We’ve been coming to this area of the grain belt for over 20 years. It took the locals at least seven of those to warm beyond a passing nod or the requisite finger waive to oncoming trucks. We now know many by name though most likely still recognize us only as familiar faces. Every year the list of those names grows shorter and tables easier to come by at the local breakfast joint where the menu hasn’t changed since the advent of Crisco.
There’s an undercurrent of sorrow in these tiny towns that subsist on the edges of massive seas of grain. The small, family farms are dwindling with the youth who choose lives away from the toil of land. With their exit the hedge rows, culverts and fences that shelter upland birds are put to the plow in memoriam. A constant shadow of loss runs deep in furrowed brows.
Empty streets, empty storefronts breeding empty fields.
It’s a sharp contrast to the joy we feel returning to walk areas named for memories of hunts’ past. An escape from narrow spaces and narrow minds of populous hometowns to these wide, quiet prairies. The same solitude that weighs on residents heals transients. Attempts to transfuse our excitement for the region seem only to produce short lived results. The recession of these towns shows no sign of abating.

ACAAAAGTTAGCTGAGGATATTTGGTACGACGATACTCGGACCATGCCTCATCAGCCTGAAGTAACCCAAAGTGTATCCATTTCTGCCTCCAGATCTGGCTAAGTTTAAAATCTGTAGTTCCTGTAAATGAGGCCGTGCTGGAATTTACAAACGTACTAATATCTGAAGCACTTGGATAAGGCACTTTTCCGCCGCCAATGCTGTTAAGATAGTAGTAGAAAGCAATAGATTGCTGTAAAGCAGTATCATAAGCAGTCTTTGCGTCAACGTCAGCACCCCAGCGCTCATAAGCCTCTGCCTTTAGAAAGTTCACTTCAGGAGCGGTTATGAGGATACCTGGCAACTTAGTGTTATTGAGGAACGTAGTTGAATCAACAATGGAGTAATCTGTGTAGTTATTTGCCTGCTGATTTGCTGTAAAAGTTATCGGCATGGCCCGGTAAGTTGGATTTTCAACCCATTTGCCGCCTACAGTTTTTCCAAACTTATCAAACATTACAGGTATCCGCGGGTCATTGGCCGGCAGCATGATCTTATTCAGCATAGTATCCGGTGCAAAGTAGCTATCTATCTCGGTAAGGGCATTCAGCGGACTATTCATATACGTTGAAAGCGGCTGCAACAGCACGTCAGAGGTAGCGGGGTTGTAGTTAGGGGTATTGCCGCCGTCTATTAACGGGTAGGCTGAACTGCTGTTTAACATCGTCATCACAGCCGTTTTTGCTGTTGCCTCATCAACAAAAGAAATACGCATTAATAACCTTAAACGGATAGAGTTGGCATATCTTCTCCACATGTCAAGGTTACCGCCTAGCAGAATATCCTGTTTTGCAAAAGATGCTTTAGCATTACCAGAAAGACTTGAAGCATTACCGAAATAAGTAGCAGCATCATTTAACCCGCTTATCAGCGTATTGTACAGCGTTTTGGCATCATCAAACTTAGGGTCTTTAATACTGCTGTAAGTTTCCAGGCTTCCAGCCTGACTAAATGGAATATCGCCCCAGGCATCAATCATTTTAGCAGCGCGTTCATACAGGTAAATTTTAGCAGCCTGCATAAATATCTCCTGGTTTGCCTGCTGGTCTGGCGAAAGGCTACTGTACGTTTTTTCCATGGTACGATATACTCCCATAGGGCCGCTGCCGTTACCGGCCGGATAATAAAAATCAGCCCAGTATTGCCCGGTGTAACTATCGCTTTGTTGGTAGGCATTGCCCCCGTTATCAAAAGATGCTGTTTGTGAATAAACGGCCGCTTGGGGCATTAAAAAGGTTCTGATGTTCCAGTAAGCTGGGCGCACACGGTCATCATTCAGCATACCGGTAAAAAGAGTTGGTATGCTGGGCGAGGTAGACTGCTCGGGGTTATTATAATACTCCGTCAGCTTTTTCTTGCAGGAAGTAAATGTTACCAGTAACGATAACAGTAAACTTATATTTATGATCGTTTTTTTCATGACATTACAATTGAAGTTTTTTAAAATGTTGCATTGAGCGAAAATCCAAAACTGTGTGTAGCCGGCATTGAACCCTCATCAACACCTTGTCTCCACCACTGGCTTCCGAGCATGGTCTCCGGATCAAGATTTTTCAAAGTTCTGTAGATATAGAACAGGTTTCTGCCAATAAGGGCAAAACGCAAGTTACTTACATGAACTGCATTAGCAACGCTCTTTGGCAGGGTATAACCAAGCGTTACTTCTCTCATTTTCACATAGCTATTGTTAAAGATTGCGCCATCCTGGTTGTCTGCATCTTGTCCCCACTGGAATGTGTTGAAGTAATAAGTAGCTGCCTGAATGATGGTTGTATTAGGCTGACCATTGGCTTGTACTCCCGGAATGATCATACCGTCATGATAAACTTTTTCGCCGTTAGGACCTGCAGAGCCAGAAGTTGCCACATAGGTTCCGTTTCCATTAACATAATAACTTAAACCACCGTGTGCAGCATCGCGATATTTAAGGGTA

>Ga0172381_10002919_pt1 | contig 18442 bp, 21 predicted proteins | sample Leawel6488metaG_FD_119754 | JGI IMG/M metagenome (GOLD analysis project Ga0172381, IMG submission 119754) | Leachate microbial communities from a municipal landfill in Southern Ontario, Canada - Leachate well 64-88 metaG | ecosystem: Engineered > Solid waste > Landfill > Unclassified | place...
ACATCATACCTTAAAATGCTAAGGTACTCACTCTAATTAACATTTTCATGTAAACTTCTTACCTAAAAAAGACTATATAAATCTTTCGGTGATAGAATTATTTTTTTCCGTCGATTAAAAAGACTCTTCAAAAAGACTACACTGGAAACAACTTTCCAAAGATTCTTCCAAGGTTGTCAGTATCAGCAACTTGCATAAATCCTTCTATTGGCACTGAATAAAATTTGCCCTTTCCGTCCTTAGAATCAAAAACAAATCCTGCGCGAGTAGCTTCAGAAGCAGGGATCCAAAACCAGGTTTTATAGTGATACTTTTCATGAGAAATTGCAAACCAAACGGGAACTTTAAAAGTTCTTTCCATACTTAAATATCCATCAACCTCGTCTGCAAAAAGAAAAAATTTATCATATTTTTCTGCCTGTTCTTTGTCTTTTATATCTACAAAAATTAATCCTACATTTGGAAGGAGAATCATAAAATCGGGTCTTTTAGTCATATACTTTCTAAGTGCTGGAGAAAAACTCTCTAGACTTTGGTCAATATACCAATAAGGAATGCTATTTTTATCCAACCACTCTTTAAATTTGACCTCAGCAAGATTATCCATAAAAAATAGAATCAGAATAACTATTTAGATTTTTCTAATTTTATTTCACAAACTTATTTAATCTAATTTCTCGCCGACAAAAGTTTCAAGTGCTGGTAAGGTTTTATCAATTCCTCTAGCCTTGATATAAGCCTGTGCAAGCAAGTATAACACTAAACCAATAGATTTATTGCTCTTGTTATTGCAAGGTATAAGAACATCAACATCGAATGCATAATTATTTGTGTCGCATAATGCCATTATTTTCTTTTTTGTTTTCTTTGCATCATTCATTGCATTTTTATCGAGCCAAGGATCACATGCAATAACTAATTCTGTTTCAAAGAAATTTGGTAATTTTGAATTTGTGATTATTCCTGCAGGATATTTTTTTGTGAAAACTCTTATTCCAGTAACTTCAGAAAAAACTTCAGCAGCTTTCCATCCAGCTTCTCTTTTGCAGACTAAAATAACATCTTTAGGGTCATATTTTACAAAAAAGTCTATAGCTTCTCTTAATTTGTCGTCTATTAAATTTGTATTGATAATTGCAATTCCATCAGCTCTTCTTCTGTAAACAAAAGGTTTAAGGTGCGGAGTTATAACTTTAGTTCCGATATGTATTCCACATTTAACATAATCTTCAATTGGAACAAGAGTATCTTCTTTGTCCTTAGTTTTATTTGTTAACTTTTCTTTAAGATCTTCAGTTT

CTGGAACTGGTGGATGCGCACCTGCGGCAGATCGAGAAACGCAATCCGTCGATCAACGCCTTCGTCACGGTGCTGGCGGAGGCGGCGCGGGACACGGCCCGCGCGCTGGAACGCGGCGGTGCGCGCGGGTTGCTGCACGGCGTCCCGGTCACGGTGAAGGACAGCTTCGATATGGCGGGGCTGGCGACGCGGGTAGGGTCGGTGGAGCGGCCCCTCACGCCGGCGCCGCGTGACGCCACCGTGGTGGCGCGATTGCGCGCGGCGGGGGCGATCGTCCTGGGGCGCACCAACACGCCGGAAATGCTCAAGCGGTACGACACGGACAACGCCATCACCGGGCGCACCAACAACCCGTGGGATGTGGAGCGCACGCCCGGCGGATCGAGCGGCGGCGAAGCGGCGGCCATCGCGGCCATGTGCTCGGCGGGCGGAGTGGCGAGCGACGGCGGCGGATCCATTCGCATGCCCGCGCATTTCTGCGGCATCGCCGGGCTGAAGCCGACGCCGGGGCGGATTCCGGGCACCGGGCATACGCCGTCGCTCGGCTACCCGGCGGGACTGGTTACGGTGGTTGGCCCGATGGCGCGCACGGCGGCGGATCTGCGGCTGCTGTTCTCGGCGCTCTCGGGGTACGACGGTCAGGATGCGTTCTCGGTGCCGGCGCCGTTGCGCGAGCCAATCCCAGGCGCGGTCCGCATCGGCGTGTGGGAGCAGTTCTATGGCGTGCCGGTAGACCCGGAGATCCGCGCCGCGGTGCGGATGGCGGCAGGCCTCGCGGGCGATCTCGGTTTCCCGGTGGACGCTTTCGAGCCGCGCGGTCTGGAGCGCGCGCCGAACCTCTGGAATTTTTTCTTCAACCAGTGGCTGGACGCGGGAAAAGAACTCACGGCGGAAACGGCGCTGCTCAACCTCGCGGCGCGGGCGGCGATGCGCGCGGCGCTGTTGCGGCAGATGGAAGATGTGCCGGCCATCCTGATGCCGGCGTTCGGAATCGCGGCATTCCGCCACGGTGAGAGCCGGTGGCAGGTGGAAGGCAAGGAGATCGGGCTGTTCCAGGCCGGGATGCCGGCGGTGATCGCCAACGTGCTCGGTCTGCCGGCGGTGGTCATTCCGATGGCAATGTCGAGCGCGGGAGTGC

Opening week brings hope that the resident game birds will find a way to oppose the trajectory of aging residents. Members of this hunting band are trying to stave-off the march of time as well. My dad and Wyatt, the black lab, are well to the back side of the hill. But the hunt continues, sometimes at a little slower pace, often not tackling quite as big cover. Using decades of local intel we’ve amassed of the area seems to compensate for waning abilities.
The birds never age. They are elusive and spry as always. They are the same birds we’ve chased all this time. They recognize us and treat us as old adversaries. Most still outrun us, outfly our shot string, cackle at the idea of getting to know us any better than fleeting glances over splayed wings cast to the sunset. We’re greeted by more Bobwhite these last couple seasons, though the pheasant and prairie chickens still make a passing appearance, just long enough to acknowledge the dogs and alert the rest of the county to our presence.
The inroads we’ve made with the townsfolk seem impervious on the birds. But occasionally we’re able to break through and shake hands with a few. We share the encounters with our local friends who delight at the news that youthful flights persist.
There is no such breed as an English Pointer. They are Pointers. Not even in England, where the breed’s first stud book was recorded in the mid-1800s have they ever been “English” Pointers yet people insist on adding the word to differentiate them from other pointing dogs.
Thanks for the clarification Chris. We can just call them all bird dogs if you’d like – suits us just fine.